Plant operators report faster commissioning and setup times with actuators that utilize an easy-to-follow, intuitive menu structure. Users of any skill level can configure the actuator through a variety of pre-set or customization options. Look for actuators that offer a large LCD with a built-in ambient light sensor that enables consistent viewing in all environmental conditions. The larger size and high resolution of these displays should allow viewing distances up to 9 m (30 ft).
Expand data collection and analysis 
Over the past 35 years, the semiconductor industry has attempted to follow Moore’s law with the goal of doubling the density of chips every two years. The explosion in memory availability and increased processing speeds at lower costs are evidence of their efforts.
Smart actuators that take advantage of these advancements by incorporating next-generation diagnostics and analytics capabilities help operators monitor and track equipment performance and quickly respond to detected instances outside specified ranges. Look for large memory capacity to enable more data capture and storage for higher degrees of process monitoring, data logging and information feedback to plant operators and business decision-makers.

When evaluating which actuators to purchase, be sure to consider whether the models feature:

  • A real-time clock that enables data logs to be time-stamped to support asset management functions and lifecycle analysis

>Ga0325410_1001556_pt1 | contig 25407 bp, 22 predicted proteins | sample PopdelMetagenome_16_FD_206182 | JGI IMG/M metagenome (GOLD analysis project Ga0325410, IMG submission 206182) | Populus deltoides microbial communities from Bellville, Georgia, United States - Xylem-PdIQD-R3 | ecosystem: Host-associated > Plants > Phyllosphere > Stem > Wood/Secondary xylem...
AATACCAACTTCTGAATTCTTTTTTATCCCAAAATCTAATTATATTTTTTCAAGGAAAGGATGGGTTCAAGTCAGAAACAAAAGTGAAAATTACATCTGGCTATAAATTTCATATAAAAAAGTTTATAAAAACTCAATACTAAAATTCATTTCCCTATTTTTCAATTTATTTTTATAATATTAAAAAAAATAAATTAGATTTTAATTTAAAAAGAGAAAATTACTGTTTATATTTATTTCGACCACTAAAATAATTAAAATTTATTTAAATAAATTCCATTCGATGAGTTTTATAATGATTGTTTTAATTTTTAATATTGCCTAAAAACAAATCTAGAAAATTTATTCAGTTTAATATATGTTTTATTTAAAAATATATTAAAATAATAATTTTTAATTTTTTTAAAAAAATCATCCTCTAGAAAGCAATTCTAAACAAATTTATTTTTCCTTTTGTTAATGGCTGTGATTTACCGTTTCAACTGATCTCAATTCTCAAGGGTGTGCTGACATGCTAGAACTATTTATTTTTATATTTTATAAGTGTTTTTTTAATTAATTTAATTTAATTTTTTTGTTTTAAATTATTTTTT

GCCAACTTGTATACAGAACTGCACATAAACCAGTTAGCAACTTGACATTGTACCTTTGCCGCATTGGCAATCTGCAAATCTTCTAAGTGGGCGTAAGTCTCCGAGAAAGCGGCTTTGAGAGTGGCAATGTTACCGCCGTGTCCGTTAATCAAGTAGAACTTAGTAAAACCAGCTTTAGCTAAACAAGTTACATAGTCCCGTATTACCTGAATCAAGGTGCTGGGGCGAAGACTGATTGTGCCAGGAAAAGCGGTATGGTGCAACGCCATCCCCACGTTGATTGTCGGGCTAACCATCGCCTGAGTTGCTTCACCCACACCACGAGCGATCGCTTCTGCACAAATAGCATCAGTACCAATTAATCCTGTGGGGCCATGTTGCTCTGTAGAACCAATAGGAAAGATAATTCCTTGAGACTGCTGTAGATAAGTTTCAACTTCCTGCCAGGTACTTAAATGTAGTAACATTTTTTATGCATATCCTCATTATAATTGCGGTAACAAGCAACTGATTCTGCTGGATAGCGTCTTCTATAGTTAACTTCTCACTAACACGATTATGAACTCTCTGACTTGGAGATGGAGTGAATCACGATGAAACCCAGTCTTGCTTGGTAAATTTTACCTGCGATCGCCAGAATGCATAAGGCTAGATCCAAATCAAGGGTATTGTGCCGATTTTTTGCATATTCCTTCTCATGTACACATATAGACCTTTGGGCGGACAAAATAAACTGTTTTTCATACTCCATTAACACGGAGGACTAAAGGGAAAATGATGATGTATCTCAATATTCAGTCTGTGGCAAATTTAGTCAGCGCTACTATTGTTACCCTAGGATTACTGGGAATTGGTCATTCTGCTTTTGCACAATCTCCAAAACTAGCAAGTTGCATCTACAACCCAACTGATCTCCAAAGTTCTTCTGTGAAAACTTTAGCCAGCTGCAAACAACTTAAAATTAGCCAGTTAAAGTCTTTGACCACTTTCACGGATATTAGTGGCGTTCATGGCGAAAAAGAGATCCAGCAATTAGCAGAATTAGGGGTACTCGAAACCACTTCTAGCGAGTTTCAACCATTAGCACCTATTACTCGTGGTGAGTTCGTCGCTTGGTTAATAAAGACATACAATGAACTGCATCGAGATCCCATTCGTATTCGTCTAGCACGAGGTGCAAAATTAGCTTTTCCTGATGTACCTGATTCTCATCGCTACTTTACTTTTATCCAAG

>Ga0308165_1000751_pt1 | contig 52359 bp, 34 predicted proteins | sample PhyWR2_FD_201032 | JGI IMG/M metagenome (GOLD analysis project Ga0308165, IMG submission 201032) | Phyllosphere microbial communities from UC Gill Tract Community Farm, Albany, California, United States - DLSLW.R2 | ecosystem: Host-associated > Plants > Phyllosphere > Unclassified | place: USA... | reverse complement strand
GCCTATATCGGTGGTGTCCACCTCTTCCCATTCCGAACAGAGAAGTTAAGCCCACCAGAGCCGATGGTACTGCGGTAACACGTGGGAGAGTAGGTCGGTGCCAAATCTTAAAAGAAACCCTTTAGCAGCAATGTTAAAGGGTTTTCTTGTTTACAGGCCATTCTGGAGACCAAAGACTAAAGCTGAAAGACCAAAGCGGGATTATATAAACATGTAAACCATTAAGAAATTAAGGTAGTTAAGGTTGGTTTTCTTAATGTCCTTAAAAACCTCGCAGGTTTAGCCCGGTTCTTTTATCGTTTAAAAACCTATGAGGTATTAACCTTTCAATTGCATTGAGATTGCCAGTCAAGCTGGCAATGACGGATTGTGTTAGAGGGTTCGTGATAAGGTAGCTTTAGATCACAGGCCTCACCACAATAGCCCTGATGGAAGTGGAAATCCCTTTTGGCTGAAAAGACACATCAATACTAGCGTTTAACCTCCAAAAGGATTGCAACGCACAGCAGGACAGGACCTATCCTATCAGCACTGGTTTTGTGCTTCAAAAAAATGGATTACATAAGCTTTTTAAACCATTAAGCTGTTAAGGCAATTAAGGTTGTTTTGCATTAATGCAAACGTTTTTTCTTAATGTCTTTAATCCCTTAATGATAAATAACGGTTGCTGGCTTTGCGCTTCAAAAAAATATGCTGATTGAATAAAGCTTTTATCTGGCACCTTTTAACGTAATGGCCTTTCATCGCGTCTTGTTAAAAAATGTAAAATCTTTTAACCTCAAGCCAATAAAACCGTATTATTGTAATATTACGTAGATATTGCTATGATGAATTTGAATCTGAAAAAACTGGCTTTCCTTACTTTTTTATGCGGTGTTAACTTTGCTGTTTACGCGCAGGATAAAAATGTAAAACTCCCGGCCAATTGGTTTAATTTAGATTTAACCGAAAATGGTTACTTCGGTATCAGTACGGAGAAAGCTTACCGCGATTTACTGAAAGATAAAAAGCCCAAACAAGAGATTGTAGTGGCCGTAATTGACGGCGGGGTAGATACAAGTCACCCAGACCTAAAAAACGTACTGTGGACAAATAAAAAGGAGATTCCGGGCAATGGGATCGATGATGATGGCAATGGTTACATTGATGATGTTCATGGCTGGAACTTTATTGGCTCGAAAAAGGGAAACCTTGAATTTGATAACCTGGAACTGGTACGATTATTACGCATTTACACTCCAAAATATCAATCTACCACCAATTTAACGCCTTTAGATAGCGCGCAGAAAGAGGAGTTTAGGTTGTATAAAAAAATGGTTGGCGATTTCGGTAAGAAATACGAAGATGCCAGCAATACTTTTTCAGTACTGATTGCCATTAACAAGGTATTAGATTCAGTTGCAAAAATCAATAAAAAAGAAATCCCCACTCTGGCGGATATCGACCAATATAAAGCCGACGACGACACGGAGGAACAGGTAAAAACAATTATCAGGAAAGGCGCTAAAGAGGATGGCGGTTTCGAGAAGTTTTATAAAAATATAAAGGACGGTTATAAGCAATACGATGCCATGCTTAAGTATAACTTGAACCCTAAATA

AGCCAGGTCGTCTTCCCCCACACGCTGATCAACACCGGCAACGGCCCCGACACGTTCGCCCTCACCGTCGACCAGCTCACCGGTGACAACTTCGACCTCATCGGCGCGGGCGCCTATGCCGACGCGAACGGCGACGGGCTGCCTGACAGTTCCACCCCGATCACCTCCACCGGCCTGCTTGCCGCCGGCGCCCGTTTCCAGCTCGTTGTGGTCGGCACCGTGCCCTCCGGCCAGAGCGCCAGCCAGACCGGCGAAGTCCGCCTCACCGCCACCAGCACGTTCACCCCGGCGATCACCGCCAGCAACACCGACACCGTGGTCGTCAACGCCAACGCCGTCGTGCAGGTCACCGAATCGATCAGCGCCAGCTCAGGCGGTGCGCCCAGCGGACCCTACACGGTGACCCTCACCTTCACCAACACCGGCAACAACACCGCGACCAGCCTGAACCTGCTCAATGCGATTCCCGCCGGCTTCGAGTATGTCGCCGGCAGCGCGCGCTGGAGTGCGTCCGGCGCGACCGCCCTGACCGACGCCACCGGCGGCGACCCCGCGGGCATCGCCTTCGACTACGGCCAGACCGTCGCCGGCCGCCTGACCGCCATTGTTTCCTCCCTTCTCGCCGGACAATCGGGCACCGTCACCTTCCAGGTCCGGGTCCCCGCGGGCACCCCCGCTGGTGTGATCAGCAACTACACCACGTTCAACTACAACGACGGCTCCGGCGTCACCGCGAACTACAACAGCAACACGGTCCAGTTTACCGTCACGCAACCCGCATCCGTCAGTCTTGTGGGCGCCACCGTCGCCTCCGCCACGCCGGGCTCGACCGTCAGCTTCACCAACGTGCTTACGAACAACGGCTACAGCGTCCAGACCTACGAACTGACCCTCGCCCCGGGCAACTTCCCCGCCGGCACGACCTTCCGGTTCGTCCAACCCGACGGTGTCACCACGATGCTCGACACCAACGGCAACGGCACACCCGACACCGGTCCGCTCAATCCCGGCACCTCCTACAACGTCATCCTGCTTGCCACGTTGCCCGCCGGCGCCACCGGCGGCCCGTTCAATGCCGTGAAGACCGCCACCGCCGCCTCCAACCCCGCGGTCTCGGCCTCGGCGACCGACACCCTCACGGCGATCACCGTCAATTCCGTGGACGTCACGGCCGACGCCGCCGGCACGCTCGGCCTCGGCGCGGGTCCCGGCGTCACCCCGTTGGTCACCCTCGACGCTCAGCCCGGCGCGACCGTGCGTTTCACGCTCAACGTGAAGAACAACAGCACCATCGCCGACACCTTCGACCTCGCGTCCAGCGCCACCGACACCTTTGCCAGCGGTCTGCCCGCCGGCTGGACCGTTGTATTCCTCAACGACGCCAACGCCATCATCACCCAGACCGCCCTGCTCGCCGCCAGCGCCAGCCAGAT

• A microcontroller to track sensors and provide wired control networks with access to data; e.g., valve position vs. torque
  • Digital relays and switches that can be monitored remotely to alert operators to equipment conditions
  • Easy retrieval of data for display and analysis on tablets and other mobile devices as well as on office computers by operations and business teams
Transforming industries
The adoption of smart actuators is transforming industries with remote extraction locations as well as transportation, refining and processing with stringent temperature and pressure requirements. In large-scale facilities for oil and gas, commercial power, and water production and distribution, advanced actuators can improve critical operations significantly. 
Temperature, humidity, voltage and vibration all can be monitored in realtime. When any of these conditions falls outside specific operating ranges, the useful life of valves can be shortened, leading to equipment failure that disrupts processing.
As a first step to avoid downtime, consider investing in actuators designed with smart technologies that record and report operating conditions. This enables maintenance technicians to track; for example, the number of turns a unit has experienced so they can determine accurately when lubricating oil might need to be changed.
Predictive maintenance and repairs
Companies can reduce unexpected costs and extend the timespan between equipment failures. Smart actuators also should be able to provide a path to add predictive analytics capabilities as actuator manufacturers develop the technology. When these systems are deployed, plant operators and their business teams outside the production loop will be able to digest real-time machine data and forecast downtime for specific maintenance. 
Enhanced visualization of analytics with graphs, logs and trend data will enable business decision-makers to understand better when and how they might need to repair or replace equipment. By doing so, they can avoid the costs and production delays caused by unseen equipment failures.

About the Author

Andrew Trill, product manager at Flowserve, earned a bachelor’s degree in electrical engineering from the Pennsylvania State University and an MBA from the University of Lynchburg. At Flowserve, he previously worked as an applications engineer managing the firmware and hardware for the MX and QX lines of non-intrusive, multi-turn actuators.

Andrew Trill